Book Reviews

Engaging with Records and Archives: Histories and Theories. Fiorella Foscarini, Heather MacNeil, Bonnie Mak, and Gillian Oliver, eds. London: Facet Publishing, 2016. Paper, $85.00 (ISBN 978-1-78330-158-4).

Book cover for Engaging with Records and Archives: Histories and Theories

For participants, the ferment and excitement of an intellectual conference can almost seem palpable. The presentation of papers on a field’s varied facets can be stimulating—enough to prompt a professional’s rededication to his or her discipline. For those left back at work, however, there is only the consolation of the conference’s published proceedings. For that to be successful, it takes good papers, insightful editors, and very deft editing. In Records and Archives: Histories and Theories, a selection of papers from the Seventh International Conference on the History of Records and Archives (held in Amsterdam July 29–31, 2015), they all come together almost seamlessly.

The contributors span the globe, and the editors, all in the field of information studies, do too. Associate Professor Fiorella Foscarini and Professor Heather MacNeil are at the University of Toronto, Bonnie Mak is associate professor at the University of Illinois, and Gilliam Oliver is an associate professor at Australia’s Monash University. A glance at their biographies (and those of their contributors) shows a mastery of, and interest in, numerous related—and unrelated—fields. No doubt it is this wide perspective and an even wider knowledge base, along with an ability to write clearly and concisely, that makes the collection a success. It is a welcome, and almost necessary, addition to the shelves of academic institutions and to those of practicing archivists, especially those wanting to keep up with the developments and issues of their field.

Divided into two parts—“Rethinking Histories” and “Theories and Engaging Records and Archives”—and consisting of five essays in the first part and six in the second, the book has an arc. More general and theoretical essays start the book. It begins with a discussion of the difference between archives and “the archive”—and a call to expand one for the other; then there is a thought-provoking look at the use of specific natural history metaphors in the evolution of archival and other sciences; a comparison of data modeling (complete with flow charts) of archives compared to libraries comes next; an investigation of archival silence that, among other things, casts doubts on the wonders and supposedly democratic practice of digitization follows, and a glance at women’s contributions to the field (specifically in 20th-century England) rounds out the first part. The essays in Part II are more finely focused and range all over the globe and across time—from an examination of the changes over centuries in archival practice in the area near Genoa, Italy, to the community archives movement in present-day Poland. Along the way, there is a look at the lack of transparency, and in fact the secrecy, censorship, and shifting access to records within the 19th-century Dutch East Indies, as well as in colonial and present-day Malawi. While all essays are rooted in time and place and give specific examples of past systems, the analysis and careful reportage of the changes, abuses, excuses, and victories of archives render these very local stories a universal appeal. Such is the case with the essay on the conflict and coexistence of archives documenting the indigenous peoples of western Canada; it not only tackles the issue of archival ethics, but it even questions the central principles that define our discipline. The final chapter, a focus on the role of artists in the archives, leaves readers with a provocative, open-ended, new perspective on archives and their promotion, possibly raising archival science to an art, something that, in fact, these essays, taken together, achieve. As a unit, they open up what may seem prosaic views to different perspectives and show how “archival truth,” like beauty, might vary from the eye of the viewer, archivist, historian, or user.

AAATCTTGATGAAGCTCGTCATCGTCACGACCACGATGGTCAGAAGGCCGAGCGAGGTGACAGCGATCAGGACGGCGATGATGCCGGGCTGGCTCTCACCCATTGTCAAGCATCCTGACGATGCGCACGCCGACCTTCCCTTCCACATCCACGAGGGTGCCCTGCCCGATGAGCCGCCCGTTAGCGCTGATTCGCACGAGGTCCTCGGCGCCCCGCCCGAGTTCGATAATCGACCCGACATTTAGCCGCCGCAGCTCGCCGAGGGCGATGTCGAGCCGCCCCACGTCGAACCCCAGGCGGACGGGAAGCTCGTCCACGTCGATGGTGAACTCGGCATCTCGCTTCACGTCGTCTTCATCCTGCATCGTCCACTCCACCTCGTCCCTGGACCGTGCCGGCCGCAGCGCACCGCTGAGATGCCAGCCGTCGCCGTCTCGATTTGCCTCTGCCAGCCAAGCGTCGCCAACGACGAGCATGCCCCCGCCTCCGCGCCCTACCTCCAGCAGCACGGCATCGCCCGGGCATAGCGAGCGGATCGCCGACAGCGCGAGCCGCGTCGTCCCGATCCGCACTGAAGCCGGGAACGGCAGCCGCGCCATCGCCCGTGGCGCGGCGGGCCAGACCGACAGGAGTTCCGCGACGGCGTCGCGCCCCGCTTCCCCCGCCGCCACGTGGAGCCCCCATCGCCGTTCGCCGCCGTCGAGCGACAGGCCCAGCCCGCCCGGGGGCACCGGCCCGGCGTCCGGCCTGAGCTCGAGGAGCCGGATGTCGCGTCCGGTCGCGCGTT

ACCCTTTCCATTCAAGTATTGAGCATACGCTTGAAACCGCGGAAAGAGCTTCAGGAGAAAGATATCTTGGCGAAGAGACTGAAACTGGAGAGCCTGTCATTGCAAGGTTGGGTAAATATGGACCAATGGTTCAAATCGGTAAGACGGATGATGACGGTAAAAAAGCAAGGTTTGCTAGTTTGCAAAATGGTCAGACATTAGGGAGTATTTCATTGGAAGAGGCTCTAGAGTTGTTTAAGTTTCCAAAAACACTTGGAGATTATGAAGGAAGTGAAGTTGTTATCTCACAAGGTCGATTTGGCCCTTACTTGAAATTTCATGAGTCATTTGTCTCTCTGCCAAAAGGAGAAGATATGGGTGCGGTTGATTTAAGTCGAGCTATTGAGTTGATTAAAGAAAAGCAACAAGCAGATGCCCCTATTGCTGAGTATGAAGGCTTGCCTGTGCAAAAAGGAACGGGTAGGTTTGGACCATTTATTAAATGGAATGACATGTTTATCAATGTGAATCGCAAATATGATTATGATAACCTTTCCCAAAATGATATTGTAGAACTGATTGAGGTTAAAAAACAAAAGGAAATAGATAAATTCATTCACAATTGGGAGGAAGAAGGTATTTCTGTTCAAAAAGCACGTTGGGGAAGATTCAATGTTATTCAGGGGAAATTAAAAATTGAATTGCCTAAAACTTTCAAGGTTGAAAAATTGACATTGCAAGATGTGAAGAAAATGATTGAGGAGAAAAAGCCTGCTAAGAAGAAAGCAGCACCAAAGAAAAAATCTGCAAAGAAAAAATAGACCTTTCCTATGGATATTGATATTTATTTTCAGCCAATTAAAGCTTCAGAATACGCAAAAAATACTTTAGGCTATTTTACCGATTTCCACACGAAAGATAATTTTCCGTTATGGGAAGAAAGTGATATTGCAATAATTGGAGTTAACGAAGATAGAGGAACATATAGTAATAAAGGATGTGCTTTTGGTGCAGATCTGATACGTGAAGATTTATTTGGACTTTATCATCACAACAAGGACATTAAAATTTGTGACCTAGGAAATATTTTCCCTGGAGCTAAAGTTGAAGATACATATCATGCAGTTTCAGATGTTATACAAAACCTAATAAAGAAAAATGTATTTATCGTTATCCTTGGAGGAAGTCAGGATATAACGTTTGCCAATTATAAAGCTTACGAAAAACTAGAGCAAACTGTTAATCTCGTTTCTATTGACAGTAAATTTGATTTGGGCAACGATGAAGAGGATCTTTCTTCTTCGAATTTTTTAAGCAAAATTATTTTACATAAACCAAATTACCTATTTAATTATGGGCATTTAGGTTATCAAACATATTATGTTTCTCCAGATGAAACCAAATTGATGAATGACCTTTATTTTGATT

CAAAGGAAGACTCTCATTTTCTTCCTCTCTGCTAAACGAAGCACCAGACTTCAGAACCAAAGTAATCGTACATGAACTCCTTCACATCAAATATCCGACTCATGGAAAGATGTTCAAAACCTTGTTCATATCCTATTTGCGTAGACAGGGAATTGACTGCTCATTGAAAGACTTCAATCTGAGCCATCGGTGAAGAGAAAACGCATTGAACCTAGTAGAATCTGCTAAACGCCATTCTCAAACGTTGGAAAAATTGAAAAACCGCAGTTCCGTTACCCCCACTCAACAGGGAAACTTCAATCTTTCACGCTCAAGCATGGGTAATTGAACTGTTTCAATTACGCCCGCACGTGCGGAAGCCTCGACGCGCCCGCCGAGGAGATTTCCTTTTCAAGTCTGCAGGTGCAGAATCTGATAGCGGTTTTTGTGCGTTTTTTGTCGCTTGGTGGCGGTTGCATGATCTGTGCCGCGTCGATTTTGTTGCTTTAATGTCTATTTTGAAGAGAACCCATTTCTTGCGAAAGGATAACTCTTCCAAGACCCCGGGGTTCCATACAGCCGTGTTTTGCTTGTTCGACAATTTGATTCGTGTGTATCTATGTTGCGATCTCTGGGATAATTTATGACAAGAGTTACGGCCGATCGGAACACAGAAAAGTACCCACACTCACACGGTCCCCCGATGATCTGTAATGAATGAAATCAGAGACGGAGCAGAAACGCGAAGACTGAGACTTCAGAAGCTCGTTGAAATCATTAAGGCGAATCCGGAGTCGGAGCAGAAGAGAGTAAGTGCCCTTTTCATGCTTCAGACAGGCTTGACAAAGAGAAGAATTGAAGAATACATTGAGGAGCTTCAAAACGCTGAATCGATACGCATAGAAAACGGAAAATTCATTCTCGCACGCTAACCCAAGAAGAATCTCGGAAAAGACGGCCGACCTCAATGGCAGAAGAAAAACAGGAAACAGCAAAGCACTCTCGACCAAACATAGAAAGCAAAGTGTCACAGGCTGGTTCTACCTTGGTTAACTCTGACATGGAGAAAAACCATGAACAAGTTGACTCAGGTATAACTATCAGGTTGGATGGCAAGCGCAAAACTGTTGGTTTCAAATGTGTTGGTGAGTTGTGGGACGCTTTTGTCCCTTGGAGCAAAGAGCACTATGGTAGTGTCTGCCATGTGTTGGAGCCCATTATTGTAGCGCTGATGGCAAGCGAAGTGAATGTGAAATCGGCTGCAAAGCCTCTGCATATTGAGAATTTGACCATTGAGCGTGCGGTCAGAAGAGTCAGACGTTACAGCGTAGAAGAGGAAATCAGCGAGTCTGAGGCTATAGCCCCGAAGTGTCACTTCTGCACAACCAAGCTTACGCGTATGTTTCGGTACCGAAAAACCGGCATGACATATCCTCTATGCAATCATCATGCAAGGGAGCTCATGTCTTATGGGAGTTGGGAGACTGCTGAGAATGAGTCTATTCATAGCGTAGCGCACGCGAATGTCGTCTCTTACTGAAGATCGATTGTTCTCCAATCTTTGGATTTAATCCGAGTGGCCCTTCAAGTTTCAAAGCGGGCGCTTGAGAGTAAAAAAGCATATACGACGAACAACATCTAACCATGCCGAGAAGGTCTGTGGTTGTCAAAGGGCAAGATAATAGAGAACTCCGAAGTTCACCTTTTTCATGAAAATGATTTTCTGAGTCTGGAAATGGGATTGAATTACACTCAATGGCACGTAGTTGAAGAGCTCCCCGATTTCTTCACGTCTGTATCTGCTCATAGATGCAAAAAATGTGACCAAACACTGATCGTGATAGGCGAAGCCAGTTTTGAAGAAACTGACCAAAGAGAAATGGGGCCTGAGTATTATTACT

While this is certainly not a basic introduction to the field, it elevates it and may excite many a practicing or learning archivist as to the power of archives. And whether it was the intention of the editors or not, power is a theme that seems to run through this collection—specifically revealed in how archives can be, and have been, centers of power and control. There is a lot to learn here, and a lot of learning, too. Translations of foreign phrases are nearly almost always given (a few Latin phrases excepted); there is a refreshing lack of jargon in most essays; the index and bibliographies and notes of each chapter are helpful. It’s not often that such an intellectual book is also eminently approachable. The editors and contributors should be well pleased with their efforts; no doubt readers will be, too.—Harlan Greene, College of Charleston

Copyright Harlan Greene

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